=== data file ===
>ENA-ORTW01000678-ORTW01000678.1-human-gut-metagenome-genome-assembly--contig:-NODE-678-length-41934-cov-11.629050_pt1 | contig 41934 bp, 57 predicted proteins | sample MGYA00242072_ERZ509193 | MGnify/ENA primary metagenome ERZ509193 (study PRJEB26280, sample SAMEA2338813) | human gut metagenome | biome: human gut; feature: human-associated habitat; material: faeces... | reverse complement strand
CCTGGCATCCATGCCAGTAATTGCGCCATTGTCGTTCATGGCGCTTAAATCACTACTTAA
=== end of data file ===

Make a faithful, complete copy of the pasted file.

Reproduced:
>ENA-ORTW01000678-ORTW01000678.1-human-gut-metagenome-genome-assembly--contig:-NODE-678-length-41934-cov-11.629050_pt1 | contig 41934 bp, 57 predicted proteins | sample MGYA00242072_ERZ509193 | MGnify/ENA primary metagenome ERZ509193 (study PRJEB26280, sample SAMEA2338813) | human gut metagenome | biome: human gut; feature: human-associated habitat; material: faeces... | reverse complement strand
CCTGGCATCCATGCCAGTAATTGCGCCATTGTCGTTCATGGCGCTTAAATCACTACTTAA